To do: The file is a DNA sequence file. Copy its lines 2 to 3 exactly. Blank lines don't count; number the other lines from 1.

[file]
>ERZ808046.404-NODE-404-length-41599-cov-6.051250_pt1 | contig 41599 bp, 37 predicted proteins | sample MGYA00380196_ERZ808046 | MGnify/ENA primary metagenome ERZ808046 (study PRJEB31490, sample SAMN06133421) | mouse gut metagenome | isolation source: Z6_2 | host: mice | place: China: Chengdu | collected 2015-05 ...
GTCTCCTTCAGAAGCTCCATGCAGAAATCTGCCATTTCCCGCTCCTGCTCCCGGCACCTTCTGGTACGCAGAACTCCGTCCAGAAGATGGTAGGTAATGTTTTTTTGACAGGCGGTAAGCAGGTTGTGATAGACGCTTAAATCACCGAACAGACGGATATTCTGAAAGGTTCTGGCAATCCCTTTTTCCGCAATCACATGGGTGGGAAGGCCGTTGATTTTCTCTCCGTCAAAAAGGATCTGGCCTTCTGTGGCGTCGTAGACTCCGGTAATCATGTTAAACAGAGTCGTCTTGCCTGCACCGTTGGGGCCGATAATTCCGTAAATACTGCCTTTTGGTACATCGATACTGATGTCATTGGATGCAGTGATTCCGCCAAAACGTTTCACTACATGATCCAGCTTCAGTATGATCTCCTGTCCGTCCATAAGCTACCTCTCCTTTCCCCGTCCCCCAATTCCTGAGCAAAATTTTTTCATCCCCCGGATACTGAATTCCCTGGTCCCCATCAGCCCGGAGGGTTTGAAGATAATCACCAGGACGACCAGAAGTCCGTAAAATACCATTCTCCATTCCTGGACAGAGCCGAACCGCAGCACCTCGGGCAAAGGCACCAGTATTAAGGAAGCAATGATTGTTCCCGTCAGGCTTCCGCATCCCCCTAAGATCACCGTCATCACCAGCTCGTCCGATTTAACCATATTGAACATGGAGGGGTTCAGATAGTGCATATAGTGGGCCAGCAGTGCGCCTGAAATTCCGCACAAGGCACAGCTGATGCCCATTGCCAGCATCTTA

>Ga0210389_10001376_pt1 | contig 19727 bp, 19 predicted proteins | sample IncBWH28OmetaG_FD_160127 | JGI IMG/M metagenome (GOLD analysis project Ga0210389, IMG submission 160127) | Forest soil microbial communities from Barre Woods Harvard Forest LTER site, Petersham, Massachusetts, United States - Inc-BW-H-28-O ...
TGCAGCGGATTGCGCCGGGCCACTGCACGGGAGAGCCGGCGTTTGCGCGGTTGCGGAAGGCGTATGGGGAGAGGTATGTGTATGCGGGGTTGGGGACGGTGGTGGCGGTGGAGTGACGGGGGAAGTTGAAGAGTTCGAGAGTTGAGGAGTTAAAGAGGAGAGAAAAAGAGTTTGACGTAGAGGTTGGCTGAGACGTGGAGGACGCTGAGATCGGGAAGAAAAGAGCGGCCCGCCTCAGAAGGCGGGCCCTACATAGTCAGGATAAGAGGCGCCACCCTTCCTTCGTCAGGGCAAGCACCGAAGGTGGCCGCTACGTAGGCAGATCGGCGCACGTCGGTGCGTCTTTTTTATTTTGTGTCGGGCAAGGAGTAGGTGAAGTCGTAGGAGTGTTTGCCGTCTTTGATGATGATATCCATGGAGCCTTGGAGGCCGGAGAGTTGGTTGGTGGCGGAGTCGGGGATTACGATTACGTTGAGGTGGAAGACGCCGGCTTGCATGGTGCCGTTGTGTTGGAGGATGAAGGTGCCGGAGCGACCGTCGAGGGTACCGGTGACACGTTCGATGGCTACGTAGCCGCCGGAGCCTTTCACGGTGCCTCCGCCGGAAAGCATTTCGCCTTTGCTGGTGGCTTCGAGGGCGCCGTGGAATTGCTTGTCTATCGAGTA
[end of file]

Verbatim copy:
GTCTCCTTCAGAAGCTCCATGCAGAAATCTGCCATTTCCCGCTCCTGCTCCCGGCACCTTCTGGTACGCAGAACTCCGTCCAGAAGATGGTAGGTAATGTTTTTTTGACAGGCGGTAAGCAGGTTGTGATAGACGCTTAAATCACCGAACAGACGGATATTCTGAAAGGTTCTGGCAATCCCTTTTTCCGCAATCACATGGGTGGGAAGGCCGTTGATTTTCTCTCCGTCAAAAAGGATCTGGCCTTCTGTGGCGTCGTAGACTCCGGTAATCATGTTAAACAGAGTCGTCTTGCCTGCACCGTTGGGGCCGATAATTCCGTAAATACTGCCTTTTGGTACATCGATACTGATGTCATTGGATGCAGTGATTCCGCCAAAACGTTTCACTACATGATCCAGCTTCAGTATGATCTCCTGTCCGTCCATAAGCTACCTCTCCTTTCCCCGTCCCCCAATTCCTGAGCAAAATTTTTTCATCCCCCGGATACTGAATTCCCTGGTCCCCATCAGCCCGGAGGGTTTGAAGATAATCACCAGGACGACCAGAAGTCCGTAAAATACCATTCTCCATTCCTGGACAGAGCCGAACCGCAGCACCTCGGGCAAAGGCACCAGTATTAAGGAAGCAATGATTGTTCCCGTCAGGCTTCCGCATCCCCCTAAGATCACCGTCATCACCAGCTCGTCCGATTTAACCATATTGAACATGGAGGGGTTCAGATAGTGCATATAGTGGGCCAGCAGTGCGCCTGAAATTCCGCACAAGGCACAGCTGATGCCCATTGCCAGCATCTTA

>Ga0210389_10001376_pt1 | contig 19727 bp, 19 predicted proteins | sample IncBWH28OmetaG_FD_160127 | JGI IMG/M metagenome (GOLD analysis project Ga0210389, IMG submission 160127) | Forest soil microbial communities from Barre Woods Harvard Forest LTER site, Petersham, Massachusetts, United States - Inc-BW-H-28-O ...